In Memory of Senator Wellstone

To the Editors:

Sen. Paul Wellstone should have died, peacefully, when he was wise and gray, surrounded by friends and family and all those that loved and admired him as the sunset over the Minnesota countryside. Instead, he died when a small twin-engine plane violently slammed into a bog on a cold day in the Iron Range. This bleak and lonesome death was not simply tragic or unjust for such a compassionate and principled man and his family, but heartbreaking for Wellstone’s millions of supporters both in Minnesota and around the country.
Wellstone was the last unabashed liberal. He tirelessly defended the most vulnerable and marginalized citizens: the poor and destitute, the mentally ill, immigrants, children and minorities. He made no apologizes for helping the weak and disenfranchised before the rich. He once told a reporter that he could not look at the faces of poor citizens and explain to them that the government had no money for housing, healthcare or childcare programs, but could spend 1.7 trillion dollars on tax breaks.
He served as the conscience of his party and the lone voice for the voiceless. He had an unrelenting faith in the generosity and hope of the American people. His warmth, charisma and devotion united steelworkers and environmentalists, pacifists and veterans, and rural farmers and urban immigrants. Wellstone’s terrible death leaves a gapping political chasm just as JFK, RFK and Martin Luther King Jr., left during the 1960s. He was impassioned but never polarizing. His dissenting vote was always cast for his constituents. He never reveled in or glorified his role in the Senate. He showed that constructive engagement in an imperfect system could produce results. He mastered parliamentary procedure and quietly and diligently worked hard to ensure that even if a bill was sure to pass he could offer substantive amendments to protect the defenseless.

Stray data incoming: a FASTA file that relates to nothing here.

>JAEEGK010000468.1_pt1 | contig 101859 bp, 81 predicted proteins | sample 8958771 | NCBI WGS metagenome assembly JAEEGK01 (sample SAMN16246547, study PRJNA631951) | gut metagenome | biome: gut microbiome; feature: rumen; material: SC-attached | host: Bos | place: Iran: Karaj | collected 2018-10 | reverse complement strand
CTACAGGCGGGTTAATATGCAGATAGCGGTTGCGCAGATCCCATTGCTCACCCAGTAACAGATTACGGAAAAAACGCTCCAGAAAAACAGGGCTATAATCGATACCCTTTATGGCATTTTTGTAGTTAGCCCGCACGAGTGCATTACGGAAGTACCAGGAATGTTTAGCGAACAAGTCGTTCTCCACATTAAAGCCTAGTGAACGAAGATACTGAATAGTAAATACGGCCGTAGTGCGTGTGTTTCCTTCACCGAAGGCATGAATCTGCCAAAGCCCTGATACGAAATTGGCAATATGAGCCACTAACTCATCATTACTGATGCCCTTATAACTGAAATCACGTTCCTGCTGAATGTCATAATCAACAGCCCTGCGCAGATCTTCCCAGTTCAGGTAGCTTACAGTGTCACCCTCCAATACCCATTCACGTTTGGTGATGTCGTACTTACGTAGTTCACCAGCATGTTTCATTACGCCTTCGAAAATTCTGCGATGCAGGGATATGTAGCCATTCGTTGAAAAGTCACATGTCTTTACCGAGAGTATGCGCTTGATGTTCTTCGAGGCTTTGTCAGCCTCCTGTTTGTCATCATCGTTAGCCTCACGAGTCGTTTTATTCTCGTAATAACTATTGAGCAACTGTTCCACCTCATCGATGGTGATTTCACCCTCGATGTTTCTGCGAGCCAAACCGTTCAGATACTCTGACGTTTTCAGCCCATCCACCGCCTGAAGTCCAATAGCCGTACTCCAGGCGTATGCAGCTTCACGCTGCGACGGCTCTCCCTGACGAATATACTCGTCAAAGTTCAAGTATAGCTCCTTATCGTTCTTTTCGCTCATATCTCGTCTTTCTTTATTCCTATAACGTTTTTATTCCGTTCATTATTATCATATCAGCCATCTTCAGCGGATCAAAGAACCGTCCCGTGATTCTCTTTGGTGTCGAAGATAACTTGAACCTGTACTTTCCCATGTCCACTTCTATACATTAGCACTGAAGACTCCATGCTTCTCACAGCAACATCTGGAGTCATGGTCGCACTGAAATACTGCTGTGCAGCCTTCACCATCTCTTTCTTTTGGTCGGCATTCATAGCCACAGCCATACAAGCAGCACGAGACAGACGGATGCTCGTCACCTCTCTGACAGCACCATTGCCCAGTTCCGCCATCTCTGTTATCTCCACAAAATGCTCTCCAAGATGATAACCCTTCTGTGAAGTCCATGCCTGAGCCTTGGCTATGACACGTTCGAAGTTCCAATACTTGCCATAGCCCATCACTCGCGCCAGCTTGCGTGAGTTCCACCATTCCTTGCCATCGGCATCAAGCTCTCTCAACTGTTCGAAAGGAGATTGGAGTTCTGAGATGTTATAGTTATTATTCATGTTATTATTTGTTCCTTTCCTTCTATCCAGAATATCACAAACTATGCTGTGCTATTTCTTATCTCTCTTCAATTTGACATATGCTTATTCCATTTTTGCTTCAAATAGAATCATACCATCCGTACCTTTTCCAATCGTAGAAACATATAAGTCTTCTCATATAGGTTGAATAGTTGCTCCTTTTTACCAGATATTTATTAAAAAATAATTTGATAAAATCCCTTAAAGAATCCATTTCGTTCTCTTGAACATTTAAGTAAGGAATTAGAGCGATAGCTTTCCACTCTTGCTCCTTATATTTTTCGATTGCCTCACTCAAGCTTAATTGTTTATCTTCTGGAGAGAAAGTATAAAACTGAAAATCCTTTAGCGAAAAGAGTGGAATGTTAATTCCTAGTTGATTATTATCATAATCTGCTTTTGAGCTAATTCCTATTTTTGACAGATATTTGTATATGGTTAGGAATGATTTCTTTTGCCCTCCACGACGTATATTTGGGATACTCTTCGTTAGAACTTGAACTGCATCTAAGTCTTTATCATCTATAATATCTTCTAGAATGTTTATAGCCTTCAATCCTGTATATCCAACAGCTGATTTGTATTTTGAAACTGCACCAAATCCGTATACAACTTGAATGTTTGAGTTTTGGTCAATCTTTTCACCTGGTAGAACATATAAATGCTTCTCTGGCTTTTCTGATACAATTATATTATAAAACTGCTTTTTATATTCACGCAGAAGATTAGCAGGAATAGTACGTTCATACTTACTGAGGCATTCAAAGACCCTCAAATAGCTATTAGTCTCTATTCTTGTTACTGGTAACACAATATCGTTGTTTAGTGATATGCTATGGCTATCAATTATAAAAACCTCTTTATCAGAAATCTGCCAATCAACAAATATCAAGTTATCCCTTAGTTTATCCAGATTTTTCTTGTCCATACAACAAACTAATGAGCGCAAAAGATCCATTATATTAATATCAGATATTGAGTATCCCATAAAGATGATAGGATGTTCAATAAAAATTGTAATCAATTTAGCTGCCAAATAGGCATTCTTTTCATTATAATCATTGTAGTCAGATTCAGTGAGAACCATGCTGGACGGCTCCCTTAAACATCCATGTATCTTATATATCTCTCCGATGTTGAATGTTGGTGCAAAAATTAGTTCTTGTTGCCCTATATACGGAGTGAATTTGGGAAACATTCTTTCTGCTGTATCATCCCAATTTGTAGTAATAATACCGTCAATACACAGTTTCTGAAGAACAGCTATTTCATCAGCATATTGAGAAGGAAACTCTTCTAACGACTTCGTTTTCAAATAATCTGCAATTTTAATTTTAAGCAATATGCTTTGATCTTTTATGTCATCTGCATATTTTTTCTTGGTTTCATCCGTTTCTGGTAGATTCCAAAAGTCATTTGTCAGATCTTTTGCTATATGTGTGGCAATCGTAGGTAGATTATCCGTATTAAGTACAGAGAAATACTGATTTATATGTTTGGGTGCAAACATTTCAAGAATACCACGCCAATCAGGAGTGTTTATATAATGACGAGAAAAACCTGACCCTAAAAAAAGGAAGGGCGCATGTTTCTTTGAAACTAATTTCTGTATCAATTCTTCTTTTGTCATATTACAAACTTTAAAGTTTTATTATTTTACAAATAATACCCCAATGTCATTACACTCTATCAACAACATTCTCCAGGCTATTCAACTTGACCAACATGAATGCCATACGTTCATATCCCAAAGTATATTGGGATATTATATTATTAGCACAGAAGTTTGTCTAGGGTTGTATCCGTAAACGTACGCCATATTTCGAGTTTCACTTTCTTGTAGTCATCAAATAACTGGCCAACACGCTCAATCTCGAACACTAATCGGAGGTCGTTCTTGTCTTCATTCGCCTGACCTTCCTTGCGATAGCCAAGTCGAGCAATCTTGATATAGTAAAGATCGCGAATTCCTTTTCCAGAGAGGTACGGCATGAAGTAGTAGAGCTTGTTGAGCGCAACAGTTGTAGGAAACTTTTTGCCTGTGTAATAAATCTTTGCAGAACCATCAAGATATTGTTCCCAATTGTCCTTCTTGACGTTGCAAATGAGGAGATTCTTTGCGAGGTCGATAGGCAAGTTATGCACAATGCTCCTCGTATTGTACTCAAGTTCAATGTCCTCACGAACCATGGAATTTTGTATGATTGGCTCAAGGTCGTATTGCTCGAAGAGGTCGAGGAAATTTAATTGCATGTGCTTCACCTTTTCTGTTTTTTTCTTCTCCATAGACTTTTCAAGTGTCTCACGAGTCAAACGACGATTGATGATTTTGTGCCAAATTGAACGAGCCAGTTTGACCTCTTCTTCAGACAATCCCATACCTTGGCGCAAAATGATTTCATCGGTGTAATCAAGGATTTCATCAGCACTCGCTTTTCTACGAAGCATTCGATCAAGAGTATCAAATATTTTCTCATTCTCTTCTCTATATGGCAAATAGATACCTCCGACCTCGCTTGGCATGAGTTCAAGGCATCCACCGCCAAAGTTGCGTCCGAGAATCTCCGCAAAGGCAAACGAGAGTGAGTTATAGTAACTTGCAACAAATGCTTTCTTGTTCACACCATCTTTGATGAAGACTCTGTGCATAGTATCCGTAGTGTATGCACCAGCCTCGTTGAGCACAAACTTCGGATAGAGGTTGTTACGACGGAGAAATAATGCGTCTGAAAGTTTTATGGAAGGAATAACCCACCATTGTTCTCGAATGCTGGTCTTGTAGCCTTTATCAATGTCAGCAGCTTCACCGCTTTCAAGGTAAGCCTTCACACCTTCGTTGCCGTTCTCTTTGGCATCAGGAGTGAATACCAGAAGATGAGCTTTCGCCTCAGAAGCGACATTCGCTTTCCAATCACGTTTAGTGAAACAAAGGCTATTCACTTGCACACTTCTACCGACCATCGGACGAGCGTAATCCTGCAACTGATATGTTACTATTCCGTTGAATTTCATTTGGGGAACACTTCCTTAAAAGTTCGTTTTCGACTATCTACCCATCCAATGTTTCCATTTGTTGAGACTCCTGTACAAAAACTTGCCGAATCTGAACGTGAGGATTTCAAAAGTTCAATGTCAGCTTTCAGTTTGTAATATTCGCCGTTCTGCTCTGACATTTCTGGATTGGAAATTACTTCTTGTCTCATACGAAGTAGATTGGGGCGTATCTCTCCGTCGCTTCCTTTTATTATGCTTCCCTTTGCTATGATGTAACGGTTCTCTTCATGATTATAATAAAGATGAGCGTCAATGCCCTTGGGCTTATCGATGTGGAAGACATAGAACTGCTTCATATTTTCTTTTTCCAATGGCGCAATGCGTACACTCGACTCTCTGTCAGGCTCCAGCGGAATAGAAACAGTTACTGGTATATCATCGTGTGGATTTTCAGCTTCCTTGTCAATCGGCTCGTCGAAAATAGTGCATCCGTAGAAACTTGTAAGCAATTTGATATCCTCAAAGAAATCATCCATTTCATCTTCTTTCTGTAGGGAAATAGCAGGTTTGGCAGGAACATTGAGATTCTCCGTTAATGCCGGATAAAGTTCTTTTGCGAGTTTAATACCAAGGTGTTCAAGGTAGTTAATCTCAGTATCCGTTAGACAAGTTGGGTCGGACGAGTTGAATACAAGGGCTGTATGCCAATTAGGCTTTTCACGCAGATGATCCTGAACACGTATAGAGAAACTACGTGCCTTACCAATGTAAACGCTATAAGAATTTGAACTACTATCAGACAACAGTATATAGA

We, at Oberlin, need to learn from his example and ensure that we do not marginalize ourselves, nor should we ever forget that our goal should be to lift all of those who struggle to make a better life and to constantly remind society that it cannot turn its back to the suffering of others. We must never marvel in our own rebellious or contradictory nature. We always must look for ways to ensure that our voice is heard and the dreams of good people are never forgotten.
The most meaningful tribute that can be made to Wellstone, a hero and defender of the helpless, is to carry on his efforts. To Paul Wellstone: a man with a fierce spirit, enormous heart, pragmatic wisdom and ideal dreams, all of which will never die.

–David A. Leahy
College first-year

November 8
November 15

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